What Are Kidney Cysts in Children?

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Kidney cysts are round, fluid-filled pouches that develop in the kidneys. In most cases, cysts are small and asymptomatic, and no treatment is needed. Simple kidney cysts are usually discovered during an ultrasound for a different condition.

However, these types of cysts are uncommon in children, so a cyst could be an indication of something more serious. Even if a cyst is not causing symptoms, it is important to evaluate and monitor kidney cysts in children.

Types of Kidney Cysts

Simple Kidney Cysts

Simple kidney cysts are small, usually less than 1 inch in diameter, and they don’t usually cause any symptoms. They are common in older people, but rare in children. Their cause is unknown, and they usually don’t need any treatment. Occasionally, a simple cyst can be large enough to affect function. For example, if a cyst is located close to the ureter opening, it could obstruct urine from flowing from the kidney to the bladder. This can cause a urinary tract infection (UTI) or kidney stones. In rare cases, a simple cyst can also become infected or burst.

Complex Kidney Cysts

Complex kidney cysts are cysts that have more than one fluid pocket. Instead of one fluid-filled pouch, complex cysts have multiple pouches of fluid, like a bunch of grapes. Like simple cysts, these are usually asymptomatic and don’t need treatment. However, a complex cyst indicates a higher risk of cancer than a simple cyst.

This type of cyst should be monitored to make sure it’s not growing larger over time. Like simple cysts, it’s possible — but unlikely — for complex cysts to become infected or burst.

Multicystic Dysplastic Kidney

Multicystic dysplastic kidney is a condition where one kidney didn’t form correctly during fetal development. Although it can be genetic, it usually occurs randomly. In multicystic dysplastic kidney, or MCDK, one kidney is formed of cysts and scar tissue instead of functioning structures. However, typically the other kidney is normal, so this condition causes no symptoms and requires no treatment. Usually, the non-functioning kidney will regress and disappear over time. The other kidney will perform all renal functions for the body.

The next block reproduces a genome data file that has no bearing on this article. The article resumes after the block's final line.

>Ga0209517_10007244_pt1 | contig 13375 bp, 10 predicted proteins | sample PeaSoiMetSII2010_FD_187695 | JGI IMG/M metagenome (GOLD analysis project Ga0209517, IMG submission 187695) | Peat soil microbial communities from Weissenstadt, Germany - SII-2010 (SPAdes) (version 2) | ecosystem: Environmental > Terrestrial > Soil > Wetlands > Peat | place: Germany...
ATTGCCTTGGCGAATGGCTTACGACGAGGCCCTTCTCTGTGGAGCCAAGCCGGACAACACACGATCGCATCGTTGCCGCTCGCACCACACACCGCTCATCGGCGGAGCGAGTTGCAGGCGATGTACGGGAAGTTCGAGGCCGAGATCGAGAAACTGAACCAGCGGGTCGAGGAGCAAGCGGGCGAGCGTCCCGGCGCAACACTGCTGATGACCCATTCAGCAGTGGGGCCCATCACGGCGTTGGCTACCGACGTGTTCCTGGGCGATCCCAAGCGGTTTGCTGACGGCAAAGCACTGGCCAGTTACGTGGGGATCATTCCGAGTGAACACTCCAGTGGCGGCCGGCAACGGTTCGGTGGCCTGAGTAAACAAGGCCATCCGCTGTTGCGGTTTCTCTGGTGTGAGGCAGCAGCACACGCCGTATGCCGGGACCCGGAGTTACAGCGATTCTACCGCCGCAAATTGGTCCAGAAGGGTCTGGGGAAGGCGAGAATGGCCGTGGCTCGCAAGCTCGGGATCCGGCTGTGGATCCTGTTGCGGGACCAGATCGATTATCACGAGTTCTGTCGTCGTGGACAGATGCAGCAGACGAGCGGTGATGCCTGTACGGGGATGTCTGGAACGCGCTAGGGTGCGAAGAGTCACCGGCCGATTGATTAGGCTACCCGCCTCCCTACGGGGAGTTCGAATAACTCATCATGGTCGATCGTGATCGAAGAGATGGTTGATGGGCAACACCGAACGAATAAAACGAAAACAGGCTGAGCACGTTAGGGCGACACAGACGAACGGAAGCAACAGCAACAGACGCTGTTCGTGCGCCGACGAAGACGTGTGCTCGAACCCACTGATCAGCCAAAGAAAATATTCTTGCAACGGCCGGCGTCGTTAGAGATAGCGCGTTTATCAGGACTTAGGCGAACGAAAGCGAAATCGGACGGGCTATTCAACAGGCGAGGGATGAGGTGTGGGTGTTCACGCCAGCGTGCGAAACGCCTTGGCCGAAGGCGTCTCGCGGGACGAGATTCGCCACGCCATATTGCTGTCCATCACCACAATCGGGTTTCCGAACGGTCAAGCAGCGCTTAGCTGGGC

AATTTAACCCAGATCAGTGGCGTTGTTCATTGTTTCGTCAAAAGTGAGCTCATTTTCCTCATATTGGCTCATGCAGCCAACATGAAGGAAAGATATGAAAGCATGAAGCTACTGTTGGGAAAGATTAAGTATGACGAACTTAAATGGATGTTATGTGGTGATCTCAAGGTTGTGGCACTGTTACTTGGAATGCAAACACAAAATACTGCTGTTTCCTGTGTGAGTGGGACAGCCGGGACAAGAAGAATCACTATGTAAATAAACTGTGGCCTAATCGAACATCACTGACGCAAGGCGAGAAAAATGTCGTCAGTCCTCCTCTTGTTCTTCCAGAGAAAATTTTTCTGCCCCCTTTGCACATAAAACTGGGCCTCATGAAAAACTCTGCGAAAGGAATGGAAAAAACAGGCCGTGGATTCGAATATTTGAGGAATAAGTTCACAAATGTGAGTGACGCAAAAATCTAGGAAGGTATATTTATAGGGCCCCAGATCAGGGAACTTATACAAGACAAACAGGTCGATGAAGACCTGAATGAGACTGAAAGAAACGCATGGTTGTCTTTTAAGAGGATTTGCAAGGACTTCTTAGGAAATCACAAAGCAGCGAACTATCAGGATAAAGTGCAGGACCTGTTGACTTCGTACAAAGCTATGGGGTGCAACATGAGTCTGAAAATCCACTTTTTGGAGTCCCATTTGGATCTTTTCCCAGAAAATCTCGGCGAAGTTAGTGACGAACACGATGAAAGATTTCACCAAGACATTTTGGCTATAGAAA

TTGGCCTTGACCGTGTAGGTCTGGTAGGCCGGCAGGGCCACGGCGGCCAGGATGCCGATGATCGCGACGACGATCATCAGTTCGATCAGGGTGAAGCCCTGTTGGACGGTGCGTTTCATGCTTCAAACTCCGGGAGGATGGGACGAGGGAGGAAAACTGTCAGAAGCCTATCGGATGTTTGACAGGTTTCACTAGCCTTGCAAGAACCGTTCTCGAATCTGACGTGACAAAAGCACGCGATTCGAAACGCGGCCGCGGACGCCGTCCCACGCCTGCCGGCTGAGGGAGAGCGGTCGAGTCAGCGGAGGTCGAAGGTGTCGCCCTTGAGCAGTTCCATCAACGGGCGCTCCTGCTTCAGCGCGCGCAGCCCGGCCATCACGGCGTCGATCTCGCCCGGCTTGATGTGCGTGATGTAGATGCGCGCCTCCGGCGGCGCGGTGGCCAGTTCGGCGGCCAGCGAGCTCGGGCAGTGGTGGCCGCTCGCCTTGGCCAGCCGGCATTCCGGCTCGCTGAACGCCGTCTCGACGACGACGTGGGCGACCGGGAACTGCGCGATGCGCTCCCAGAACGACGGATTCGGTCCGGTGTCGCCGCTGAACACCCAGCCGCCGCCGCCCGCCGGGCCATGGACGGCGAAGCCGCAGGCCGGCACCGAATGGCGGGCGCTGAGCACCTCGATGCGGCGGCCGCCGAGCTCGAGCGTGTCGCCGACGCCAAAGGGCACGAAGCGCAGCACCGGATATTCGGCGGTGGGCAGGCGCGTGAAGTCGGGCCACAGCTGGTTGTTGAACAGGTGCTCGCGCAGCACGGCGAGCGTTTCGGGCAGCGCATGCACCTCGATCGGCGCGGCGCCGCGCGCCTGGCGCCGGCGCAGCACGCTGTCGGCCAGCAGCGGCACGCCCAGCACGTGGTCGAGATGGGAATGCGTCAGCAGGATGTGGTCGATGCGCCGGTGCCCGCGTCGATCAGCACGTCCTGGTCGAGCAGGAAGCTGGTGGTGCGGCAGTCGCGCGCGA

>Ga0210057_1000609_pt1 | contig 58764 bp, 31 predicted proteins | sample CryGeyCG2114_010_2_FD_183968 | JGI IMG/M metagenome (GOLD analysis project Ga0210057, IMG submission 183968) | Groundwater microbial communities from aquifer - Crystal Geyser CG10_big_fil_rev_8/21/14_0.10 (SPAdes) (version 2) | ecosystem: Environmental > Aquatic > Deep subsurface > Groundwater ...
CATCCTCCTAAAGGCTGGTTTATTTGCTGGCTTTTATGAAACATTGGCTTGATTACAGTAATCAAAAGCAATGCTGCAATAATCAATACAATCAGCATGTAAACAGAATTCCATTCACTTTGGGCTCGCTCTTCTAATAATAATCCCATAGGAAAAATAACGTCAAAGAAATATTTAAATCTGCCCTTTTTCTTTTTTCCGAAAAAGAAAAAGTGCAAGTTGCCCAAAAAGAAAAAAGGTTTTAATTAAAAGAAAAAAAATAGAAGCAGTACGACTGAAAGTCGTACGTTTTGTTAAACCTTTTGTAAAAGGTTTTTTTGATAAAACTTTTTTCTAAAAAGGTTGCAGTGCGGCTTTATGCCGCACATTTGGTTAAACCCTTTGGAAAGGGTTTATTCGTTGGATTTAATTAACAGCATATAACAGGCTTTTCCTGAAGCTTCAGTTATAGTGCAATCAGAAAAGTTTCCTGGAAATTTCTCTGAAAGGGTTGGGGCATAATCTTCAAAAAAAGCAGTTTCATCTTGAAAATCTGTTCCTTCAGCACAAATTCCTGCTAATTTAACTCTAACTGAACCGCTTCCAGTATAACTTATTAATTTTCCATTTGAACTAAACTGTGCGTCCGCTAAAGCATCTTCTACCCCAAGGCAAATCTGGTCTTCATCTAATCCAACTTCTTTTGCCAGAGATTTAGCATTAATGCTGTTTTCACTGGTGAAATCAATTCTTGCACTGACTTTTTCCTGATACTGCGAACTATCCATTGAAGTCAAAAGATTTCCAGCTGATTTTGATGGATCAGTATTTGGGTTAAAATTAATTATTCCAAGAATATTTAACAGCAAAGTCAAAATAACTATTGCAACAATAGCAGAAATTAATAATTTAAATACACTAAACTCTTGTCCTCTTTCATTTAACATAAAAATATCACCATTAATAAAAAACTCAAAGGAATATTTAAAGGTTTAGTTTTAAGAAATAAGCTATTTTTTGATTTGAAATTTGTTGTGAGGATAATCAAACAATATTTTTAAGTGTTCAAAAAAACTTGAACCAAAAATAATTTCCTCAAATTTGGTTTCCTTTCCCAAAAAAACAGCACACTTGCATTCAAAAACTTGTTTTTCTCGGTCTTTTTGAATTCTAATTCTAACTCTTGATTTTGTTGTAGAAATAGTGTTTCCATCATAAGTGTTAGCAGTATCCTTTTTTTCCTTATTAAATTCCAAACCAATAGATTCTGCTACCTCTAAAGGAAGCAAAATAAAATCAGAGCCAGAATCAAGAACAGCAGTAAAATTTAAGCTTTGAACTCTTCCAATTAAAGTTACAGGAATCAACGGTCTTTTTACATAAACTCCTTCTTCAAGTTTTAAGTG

Polycystic Kidney Disease

Polycystic kidney disease, or PKD, is a serious genetic disease that causes cysts to form in the kidneys. There are two types: autosomal dominant PKD and autosomal recessive PKD.

Autosomal recessive PKD is very rare, occurring about 1 in every 200,000 births. However, this type is more likely to cause symptoms during childhood. It causes multiple cysts to form in both kidneys and in the liver, and it’s usually diagnosed by fetal ultrasound, before the baby is born. It causes progressive kidney failure as both kidneys’ functioning tissue is gradually replaced by cysts. Symptoms could include high blood pressure, swollen belly, recurring UTIs, and back or side pain.

Autosomal dominant PKD causes large kidneys with multiple cysts. Cysts can also occur in the liver. Although this condition is also genetic, symptoms don’t usually develop until the person is between 30 and 50 years old. It’s rare to diagnose this condition in children, since it’s usually asymptomatic until later in life.

Diagnosis and Testing

Kidney cysts can be detected from imaging tests such as:

Asymptomatic kidney cysts are often found during a scan for another unrelated condition.

Treatment of Cystic Kidneys

Kidney cysts that are not causing symptoms do not require any treatment. If the location or size of the cyst causes it to block the ureters or otherwise affect kidney function, then it can be punctured and drained to reduce the size. This procedure, called sclerotherapy, can be done with local anesthesia and does not usually require an overnight hospital stay. In rare cases, a large kidney cyst may need to be surgically removed.

If a cyst becomes infected, it is usually treated with antibiotics. An infected cyst that does not respond to antibiotics may need to be removed or drained.

Your child’s pediatric nephrologist and/or urologist will work together to decide whether to remove a kidney cyst. Complex cysts or large simple cysts may need to be monitored to make sure they are not growing over time.

Children with polycystic kidney disease may need kidney dialysis or a kidney transplant in childhood.

If your child has a cystic disorder of the kidneys, talk to your pediatric nephrologist to create a long-term treatment plan.

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Cooperman Barnabas Medical Center
94 Old Short Hills Road
Livingston, NJ 07039
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Children's Hospital of New Jersey at Newark Beth Israel Medical Center
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Nephrology – Pediatric Treatment & Care

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